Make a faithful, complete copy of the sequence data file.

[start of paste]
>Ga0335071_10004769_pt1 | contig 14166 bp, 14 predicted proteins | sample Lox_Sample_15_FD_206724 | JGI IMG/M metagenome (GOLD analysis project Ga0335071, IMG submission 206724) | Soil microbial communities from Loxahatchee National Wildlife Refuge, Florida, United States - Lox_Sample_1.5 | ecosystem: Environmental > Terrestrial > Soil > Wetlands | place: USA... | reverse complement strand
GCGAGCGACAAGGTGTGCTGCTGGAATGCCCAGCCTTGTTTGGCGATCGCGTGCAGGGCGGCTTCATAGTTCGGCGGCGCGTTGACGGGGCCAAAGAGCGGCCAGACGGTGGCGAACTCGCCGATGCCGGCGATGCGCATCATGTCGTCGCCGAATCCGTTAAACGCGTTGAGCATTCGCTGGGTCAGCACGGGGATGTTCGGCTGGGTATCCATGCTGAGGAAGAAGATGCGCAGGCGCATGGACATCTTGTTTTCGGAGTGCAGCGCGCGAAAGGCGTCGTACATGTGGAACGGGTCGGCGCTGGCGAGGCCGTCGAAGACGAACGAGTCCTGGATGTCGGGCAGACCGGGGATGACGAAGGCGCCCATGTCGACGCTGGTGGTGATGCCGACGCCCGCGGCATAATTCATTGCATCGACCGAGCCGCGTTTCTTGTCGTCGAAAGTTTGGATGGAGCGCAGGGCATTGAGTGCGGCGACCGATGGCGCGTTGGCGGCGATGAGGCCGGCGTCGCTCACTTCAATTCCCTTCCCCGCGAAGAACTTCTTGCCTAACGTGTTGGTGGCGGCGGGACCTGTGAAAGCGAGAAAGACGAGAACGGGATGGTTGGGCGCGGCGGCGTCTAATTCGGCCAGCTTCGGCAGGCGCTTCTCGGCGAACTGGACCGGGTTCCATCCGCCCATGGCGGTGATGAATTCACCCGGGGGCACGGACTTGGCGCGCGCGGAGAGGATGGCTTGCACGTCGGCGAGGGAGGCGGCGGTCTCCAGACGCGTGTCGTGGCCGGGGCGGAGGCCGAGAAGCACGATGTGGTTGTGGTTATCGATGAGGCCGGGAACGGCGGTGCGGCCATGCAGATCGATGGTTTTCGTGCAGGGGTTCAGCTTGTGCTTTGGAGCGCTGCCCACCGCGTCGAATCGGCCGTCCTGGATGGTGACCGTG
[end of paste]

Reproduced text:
>Ga0335071_10004769_pt1 | contig 14166 bp, 14 predicted proteins | sample Lox_Sample_15_FD_206724 | JGI IMG/M metagenome (GOLD analysis project Ga0335071, IMG submission 206724) | Soil microbial communities from Loxahatchee National Wildlife Refuge, Florida, United States - Lox_Sample_1.5 | ecosystem: Environmental > Terrestrial > Soil > Wetlands | place: USA... | reverse complement strand
GCGAGCGACAAGGTGTGCTGCTGGAATGCCCAGCCTTGTTTGGCGATCGCGTGCAGGGCGGCTTCATAGTTCGGCGGCGCGTTGACGGGGCCAAAGAGCGGCCAGACGGTGGCGAACTCGCCGATGCCGGCGATGCGCATCATGTCGTCGCCGAATCCGTTAAACGCGTTGAGCATTCGCTGGGTCAGCACGGGGATGTTCGGCTGGGTATCCATGCTGAGGAAGAAGATGCGCAGGCGCATGGACATCTTGTTTTCGGAGTGCAGCGCGCGAAAGGCGTCGTACATGTGGAACGGGTCGGCGCTGGCGAGGCCGTCGAAGACGAACGAGTCCTGGATGTCGGGCAGACCGGGGATGACGAAGGCGCCCATGTCGACGCTGGTGGTGATGCCGACGCCCGCGGCATAATTCATTGCATCGACCGAGCCGCGTTTCTTGTCGTCGAAAGTTTGGATGGAGCGCAGGGCATTGAGTGCGGCGACCGATGGCGCGTTGGCGGCGATGAGGCCGGCGTCGCTCACTTCAATTCCCTTCCCCGCGAAGAACTTCTTGCCTAACGTGTTGGTGGCGGCGGGACCTGTGAAAGCGAGAAAGACGAGAACGGGATGGTTGGGCGCGGCGGCGTCTAATTCGGCCAGCTTCGGCAGGCGCTTCTCGGCGAACTGGACCGGGTTCCATCCGCCCATGGCGGTGATGAATTCACCCGGGGGCACGGACTTGGCGCGCGCGGAGAGGATGGCTTGCACGTCGGCGAGGGAGGCGGCGGTCTCCAGACGCGTGTCGTGGCCGGGGCGGAGGCCGAGAAGCACGATGTGGTTGTGGTTATCGATGAGGCCGGGAACGGCGGTGCGGCCATGCAGATCGATGGTTTTCGTGCAGGGGTTCAGCTTGTGCTTTGGAGCGCTGCCCACCGCGTCGAATCGGCCGTCCTGGATGGTGACCGTG